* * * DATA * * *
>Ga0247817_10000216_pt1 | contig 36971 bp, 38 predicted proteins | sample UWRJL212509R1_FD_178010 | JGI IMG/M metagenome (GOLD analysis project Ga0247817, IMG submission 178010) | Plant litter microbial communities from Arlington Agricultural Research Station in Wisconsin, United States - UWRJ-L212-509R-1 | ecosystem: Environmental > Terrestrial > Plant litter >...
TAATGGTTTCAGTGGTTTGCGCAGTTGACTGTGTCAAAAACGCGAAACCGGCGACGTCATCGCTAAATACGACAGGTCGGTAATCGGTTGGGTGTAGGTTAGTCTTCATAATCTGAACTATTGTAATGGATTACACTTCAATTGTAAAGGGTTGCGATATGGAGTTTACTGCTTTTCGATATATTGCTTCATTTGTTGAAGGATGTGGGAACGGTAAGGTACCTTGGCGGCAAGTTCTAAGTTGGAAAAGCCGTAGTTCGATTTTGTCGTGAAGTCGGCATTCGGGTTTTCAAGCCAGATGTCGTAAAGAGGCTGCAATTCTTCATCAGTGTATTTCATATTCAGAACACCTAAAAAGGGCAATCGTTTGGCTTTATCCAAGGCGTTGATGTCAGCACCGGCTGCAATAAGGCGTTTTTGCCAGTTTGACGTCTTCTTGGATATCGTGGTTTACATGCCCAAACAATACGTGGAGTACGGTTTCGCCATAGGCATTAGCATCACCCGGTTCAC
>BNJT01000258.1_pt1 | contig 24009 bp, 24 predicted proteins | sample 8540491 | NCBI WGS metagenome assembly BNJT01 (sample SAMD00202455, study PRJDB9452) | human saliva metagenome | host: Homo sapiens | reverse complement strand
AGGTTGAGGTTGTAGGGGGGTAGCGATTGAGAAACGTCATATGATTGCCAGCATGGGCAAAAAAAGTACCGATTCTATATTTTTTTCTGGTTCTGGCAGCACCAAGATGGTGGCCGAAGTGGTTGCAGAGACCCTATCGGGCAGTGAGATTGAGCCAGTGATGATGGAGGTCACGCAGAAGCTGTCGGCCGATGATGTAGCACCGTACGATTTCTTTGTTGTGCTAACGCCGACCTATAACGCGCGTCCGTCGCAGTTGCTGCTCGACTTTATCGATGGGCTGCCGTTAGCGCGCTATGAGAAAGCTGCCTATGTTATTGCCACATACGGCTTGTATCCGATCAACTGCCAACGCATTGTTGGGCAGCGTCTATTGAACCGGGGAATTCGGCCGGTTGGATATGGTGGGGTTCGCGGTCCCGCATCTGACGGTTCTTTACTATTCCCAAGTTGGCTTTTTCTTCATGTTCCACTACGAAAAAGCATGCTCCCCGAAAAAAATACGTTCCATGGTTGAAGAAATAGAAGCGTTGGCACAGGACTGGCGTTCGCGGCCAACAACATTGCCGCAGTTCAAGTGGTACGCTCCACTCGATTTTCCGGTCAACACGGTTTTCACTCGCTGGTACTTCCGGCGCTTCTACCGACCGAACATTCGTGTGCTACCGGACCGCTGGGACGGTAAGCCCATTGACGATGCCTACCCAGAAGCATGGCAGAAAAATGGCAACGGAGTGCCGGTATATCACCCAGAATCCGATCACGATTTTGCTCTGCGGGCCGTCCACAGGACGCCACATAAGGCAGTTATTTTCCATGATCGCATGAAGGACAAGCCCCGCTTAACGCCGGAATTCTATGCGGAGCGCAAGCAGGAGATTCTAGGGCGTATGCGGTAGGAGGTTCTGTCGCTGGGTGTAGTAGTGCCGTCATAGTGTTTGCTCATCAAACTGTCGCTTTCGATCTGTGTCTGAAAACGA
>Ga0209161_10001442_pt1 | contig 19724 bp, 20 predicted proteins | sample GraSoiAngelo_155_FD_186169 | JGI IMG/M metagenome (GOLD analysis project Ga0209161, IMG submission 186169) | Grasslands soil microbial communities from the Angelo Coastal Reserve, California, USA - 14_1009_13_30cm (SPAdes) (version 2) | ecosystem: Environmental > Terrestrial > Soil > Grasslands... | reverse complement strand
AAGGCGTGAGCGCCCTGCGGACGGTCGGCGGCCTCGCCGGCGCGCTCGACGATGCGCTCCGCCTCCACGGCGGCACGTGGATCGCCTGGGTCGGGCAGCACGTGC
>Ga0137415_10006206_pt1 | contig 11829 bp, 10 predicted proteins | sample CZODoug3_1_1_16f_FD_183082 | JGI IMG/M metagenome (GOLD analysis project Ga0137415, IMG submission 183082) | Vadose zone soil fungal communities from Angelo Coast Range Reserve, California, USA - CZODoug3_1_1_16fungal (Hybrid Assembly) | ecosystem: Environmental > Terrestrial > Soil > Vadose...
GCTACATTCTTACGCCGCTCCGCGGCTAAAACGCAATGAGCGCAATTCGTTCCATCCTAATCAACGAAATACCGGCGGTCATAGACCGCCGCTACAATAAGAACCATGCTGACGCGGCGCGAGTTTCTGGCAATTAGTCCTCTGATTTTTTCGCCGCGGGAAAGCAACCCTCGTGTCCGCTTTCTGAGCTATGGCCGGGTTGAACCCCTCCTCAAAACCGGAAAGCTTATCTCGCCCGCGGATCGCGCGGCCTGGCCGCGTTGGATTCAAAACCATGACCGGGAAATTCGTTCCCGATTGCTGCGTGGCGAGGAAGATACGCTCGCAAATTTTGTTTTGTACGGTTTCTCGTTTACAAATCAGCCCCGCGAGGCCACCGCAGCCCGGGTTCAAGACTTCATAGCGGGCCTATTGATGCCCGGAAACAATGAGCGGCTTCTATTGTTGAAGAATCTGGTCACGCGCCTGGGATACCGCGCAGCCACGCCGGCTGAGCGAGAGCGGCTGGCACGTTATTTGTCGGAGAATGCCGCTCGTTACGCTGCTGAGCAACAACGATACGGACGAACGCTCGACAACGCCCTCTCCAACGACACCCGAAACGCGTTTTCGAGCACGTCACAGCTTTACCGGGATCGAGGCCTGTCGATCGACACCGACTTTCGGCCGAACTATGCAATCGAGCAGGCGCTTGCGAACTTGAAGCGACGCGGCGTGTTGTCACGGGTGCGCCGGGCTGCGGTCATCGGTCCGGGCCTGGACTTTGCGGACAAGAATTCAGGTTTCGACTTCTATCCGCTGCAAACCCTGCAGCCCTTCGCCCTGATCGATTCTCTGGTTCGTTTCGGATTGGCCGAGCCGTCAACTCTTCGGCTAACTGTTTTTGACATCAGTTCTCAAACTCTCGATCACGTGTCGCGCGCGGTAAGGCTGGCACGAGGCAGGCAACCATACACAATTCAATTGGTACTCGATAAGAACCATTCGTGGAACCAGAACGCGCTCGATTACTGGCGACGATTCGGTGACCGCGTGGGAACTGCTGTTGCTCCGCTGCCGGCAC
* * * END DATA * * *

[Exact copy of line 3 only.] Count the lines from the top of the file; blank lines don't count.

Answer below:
>BNJT01000258.1_pt1 | contig 24009 bp, 24 predicted proteins | sample 8540491 | NCBI WGS metagenome assembly BNJT01 (sample SAMD00202455, study PRJDB9452) | human saliva metagenome | host: Homo sapiens | reverse complement strand